I think that from the off, Iannucci had the right approach to combating the British fog. That is, to be forensic, to apply his bulging brainbox – or at least employ a shit load of researchers. The approach works for Have I Got News For You? as well. It's enduring appeal turned out to be nothing to do with Angus Deayton, and I think it would survive without Paul Merton (although I would miss him from it) – it's all about Ian Hislop. As editor of Private Eye must be one of the most "in the know" people in the country. He brings such journalistic rigour and breadth of knowledge to the show – and first-hand of defamation laws – that he single-handedly gives it genuine satirical heft.


Peter Cook

The life of the satirist in 2012 is not made any easier by pub bores who think it's still the early 60s or the 80s. For them, nothing can compare to Peter Cook, Dudley Moore, David Frost, Alan Bennett et al of the 60s "satire boom", or Alexei Sayle, Ben Elton et al of the 80s alternative comedy explosion. Completely ignoring the fact that Britain is everso slightly different now (maybe they should try Pussy Riot in Putin's Russia instead), and that you can't just transpose the culture of one era onto another era. Cook and co had post-war stuffiness and the close censorship of Lord Chamberlain to rebel against (they cunningly sidestepped the glare of Chamberlain, whose jurisdiction stopped at theatres, by putting comedians such as Lenny Bruce into nightclubs for the first time, allowing more freedom of speech). Sayle and co were kicking against a complacent and bigoted comedy industry, and Thatcher. But comics from that period, such as Boothby Graffoe, have been quoted as saying all you had to do to get a laugh in the 80s was to call the government a load of bastards. An exaggeration I'm sure but you see his point – it wasn't always the hotbed of bracing independent thought that it's held up to be.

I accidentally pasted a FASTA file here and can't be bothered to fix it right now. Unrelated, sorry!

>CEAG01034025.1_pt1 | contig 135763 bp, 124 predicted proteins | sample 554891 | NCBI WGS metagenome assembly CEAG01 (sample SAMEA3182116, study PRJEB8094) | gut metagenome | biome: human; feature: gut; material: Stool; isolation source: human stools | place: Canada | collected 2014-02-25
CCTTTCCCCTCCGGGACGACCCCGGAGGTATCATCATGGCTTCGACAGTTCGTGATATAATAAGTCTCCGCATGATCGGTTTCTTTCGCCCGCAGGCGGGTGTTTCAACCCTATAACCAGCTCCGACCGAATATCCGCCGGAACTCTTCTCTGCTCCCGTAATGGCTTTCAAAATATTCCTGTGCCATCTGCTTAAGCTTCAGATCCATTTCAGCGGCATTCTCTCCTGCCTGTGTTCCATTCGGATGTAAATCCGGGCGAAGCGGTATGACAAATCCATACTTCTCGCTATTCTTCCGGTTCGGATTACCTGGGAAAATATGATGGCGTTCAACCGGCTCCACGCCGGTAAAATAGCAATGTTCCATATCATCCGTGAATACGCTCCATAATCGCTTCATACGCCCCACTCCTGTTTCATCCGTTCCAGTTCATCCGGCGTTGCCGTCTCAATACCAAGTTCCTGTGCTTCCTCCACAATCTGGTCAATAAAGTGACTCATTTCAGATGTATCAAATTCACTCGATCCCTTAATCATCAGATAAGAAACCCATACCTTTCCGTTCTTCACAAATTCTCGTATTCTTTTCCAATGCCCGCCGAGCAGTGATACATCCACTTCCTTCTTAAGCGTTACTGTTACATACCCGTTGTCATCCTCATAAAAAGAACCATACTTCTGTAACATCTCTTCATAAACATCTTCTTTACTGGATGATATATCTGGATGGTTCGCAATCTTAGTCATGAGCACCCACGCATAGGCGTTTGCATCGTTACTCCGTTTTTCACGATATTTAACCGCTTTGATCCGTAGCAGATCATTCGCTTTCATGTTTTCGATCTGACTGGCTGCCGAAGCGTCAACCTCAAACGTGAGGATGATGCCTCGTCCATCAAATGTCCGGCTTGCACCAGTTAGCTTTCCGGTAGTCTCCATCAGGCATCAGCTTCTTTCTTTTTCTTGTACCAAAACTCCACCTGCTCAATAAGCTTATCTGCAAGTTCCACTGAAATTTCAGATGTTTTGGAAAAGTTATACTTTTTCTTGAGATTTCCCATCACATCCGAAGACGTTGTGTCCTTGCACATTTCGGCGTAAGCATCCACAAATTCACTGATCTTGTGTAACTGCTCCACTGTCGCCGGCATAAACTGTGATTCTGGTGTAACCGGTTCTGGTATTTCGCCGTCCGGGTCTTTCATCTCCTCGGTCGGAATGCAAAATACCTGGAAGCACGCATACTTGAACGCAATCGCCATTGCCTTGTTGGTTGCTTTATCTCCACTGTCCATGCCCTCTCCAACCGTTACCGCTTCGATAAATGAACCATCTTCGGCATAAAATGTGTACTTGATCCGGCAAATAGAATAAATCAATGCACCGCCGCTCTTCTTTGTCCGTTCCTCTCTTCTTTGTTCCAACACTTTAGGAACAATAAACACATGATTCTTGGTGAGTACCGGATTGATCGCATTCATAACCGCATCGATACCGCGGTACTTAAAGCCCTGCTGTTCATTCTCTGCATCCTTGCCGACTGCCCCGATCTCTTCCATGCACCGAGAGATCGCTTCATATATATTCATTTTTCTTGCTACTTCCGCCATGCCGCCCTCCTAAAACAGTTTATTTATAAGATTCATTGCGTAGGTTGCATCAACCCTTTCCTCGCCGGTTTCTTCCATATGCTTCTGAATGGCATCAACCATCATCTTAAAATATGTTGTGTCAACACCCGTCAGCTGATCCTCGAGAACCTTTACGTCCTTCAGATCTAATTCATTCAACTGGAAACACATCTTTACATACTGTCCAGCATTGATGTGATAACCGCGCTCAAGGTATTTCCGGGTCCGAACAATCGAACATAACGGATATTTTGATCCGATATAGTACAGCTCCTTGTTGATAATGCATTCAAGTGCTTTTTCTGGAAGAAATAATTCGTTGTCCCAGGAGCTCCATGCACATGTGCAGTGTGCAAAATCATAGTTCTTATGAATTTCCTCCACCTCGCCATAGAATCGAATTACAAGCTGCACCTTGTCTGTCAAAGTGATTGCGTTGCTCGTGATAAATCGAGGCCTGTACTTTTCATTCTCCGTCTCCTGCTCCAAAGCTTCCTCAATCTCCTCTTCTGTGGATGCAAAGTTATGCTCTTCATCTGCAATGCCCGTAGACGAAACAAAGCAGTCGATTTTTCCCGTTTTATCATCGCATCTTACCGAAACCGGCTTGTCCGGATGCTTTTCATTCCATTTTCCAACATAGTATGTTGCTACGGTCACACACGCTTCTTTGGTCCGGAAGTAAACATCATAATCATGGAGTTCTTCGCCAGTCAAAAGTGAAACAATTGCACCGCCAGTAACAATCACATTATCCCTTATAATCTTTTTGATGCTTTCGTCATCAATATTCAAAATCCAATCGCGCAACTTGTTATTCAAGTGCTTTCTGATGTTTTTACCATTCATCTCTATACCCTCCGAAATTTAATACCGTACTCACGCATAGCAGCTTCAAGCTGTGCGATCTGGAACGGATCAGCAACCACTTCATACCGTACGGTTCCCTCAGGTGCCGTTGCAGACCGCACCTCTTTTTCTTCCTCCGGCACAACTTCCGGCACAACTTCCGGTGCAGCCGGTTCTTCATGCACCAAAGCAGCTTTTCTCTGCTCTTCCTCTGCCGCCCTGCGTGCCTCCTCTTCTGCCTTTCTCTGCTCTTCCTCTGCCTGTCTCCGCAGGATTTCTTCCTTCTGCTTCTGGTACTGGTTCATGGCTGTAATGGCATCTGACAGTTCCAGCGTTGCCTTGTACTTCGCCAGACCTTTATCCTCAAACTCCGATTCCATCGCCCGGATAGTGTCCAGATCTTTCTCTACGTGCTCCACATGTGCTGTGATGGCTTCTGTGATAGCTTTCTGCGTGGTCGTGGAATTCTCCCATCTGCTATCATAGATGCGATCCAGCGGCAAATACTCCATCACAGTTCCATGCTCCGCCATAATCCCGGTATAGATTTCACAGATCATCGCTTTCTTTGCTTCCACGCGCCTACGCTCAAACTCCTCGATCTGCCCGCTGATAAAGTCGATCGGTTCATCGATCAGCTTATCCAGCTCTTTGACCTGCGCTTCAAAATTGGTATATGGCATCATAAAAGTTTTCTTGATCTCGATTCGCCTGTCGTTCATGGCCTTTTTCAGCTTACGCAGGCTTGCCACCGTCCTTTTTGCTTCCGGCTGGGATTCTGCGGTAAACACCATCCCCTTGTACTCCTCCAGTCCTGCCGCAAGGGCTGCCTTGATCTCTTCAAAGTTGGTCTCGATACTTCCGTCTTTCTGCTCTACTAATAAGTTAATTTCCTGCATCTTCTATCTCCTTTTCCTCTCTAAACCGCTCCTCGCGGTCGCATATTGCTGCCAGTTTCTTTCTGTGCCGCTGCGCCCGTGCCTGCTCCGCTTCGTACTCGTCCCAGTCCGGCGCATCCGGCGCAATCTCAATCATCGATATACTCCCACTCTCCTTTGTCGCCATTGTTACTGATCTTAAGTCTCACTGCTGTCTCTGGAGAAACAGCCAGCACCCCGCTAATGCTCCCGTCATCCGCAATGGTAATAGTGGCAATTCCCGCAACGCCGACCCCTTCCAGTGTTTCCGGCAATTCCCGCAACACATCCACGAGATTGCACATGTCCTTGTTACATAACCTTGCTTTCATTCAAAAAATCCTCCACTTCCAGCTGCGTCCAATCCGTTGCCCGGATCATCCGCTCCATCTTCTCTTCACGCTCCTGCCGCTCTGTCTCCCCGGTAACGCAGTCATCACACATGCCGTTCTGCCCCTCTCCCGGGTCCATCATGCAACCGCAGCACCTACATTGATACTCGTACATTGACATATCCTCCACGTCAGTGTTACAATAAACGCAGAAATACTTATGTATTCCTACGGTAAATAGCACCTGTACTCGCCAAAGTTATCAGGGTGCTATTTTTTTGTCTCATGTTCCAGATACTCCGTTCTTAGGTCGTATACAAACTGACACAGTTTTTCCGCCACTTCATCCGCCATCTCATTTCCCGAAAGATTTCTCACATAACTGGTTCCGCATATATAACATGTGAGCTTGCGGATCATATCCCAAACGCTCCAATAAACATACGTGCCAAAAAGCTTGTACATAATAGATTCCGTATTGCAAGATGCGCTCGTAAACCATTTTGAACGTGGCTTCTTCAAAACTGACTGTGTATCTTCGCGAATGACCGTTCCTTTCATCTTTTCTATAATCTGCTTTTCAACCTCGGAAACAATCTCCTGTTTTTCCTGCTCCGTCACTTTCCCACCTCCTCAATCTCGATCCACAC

Conditions, and therefore comedy, are different today of course. Satire is by definition a reactive concept. It only exists in relation to the conditions of the time. In 2012 we have a liberalised society that is breezy about all the taboo subjects of the early 60s. I don't buy the idea that because election turnouts are low, the British public doesn't care about politics. I think it's more disillusionment than apathy, and if someone's disillusioned, at least it shows they care (although therein lies another problem – how do you convert disillusionment into comedy? All that resignation!). Aside from HIGNFY, Question Time is as popular as it's ever been, subscriptions to Private Eye (of which Peter Cook was a co-founder) are higher than ever, and at light entertainment end of the scale, Mock the Week remains a TV staple, tapping into the generic but indisputable anger there is towards "the banks", "the media" and all politicians (we don't distinguish anymore). The 10 O'Clock Show seems to be attempting a hybrid of the old-school ex-Footlights satire and The Daily Show, with mixed results so far.